Eight years ago this fall, the then-Florida Marlins held one of their many fire-sales.
Josh Beckett and Mike Lowell were on the block. The team was desperate to rid itself of the duo, as Lowell was due $18 million over the upcoming two seasons and Beckett was soon to become arbitration eligible.
There were several suitors.
One of the key players in the deal that brought Boston those two heroes of the 2007 postseason and Red Sox world championship was minor-league pitcher Anibal Sanchez.
Sanchez would finally burn the Red Sox, even though it took until Game 1 of the 2013 American League Championship Series for him to do it. Sanchez combined with four other Tigers pitchers to keep the Red Sox hitless until Daniel Nava's bloop single with one out in the bottom of the ninth inning. Sanchez and his fellow feline fireballers would shut out Boston 1-0 in perhaps the best post-season, team-wide pitching performance in the history of Fenway Park.
Sanchez began the game on pace to strike out 36 batters, when he fanned four Red Sox in the first inning. Take that Roger Clemens. Sanchez was just the second pitcher in major-league history to do that in the post-season game, joining legendary Cubs right-hander Orval Overall, who did it Game 5 of the 1908 World Series against Detroit.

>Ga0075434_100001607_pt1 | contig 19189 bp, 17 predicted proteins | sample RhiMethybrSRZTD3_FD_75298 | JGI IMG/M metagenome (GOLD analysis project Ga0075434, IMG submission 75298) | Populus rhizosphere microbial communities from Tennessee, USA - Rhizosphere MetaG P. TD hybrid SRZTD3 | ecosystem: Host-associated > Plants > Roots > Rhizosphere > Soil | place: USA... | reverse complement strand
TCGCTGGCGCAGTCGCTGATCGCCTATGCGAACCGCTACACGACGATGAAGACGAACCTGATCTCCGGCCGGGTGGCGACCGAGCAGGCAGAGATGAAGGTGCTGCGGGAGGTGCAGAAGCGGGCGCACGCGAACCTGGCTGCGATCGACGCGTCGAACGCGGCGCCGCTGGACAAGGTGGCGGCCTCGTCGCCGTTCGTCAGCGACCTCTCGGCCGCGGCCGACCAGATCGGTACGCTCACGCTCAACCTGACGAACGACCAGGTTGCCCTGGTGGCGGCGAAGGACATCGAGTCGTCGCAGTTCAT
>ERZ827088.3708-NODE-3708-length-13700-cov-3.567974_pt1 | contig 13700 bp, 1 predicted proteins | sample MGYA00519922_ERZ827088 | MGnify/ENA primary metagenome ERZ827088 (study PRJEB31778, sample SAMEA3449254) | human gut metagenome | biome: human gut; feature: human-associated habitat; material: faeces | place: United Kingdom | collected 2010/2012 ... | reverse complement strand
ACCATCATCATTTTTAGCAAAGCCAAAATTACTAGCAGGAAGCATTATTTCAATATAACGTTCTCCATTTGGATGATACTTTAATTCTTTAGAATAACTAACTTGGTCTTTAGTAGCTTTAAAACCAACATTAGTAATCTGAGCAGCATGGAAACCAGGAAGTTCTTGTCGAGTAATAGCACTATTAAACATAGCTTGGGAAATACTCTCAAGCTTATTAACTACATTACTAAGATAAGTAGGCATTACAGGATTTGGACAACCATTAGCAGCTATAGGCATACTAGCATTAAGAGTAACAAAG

The Tigers' 10 arms combined for 17 strikeouts on 164 pitches as the Red Sox were left fuming at Detroit pitching, home-plate umpire Joe West and themselves.
Somewhere, the ghost of Dan Duquette is smiling. Duquette signed Sanchez as an international free-agent back in 2001.
Here's how The Parent Newspaper of This Blog reported the news of that deal eight years ago:
Sanchez, whom one high-ranking Sox executive projected this season as a middle-of-the-rotation pitcher when major league-ready, and the Sox didn't expect that to be until approximately 2007.
The 21-year-old Sanchez, a compact strikeout pitcher, has made only 40 professional starts (15 in short-season Lowell, 14 with Single A Wilmington, and 11 with Double A Portland) but has fanned 259 while walking only 66. He has only 11 starts above Single A, and went 3-5 with a 3.45 ERA this year in his Double A baptism, though he did whiff 63 and walk only 16 in 57 1/3 innings with the Sea Dogs.
When the Marlins were shopping Beckett and Lowell, they originally coveted another Red Sox prospect, Class A minor-leaguer Jon Lester. The Red Sox wasted Lester's 119-pitch Game 1 effort and now have played their ace while the Tigers still have Justin Verlander and Max Scherzer well-rested and untapped, not to mention home field advantage.
The Sanchez trade also sent shortstop Hanley Ramirez to Florida, along with pitchers Harvey Garcia and Jesus Delgato. It was executed by current Red Sox GM Ben Cherington and current Cubs GM Jed Hoyer, who were together filling in for the-then recently-departed-in-his-gorilla-suit-on-Halloween Theo Epstein. Theo would be gone for 80 days, finding himself and playing rhythm guitar with the band Buffalo Tom.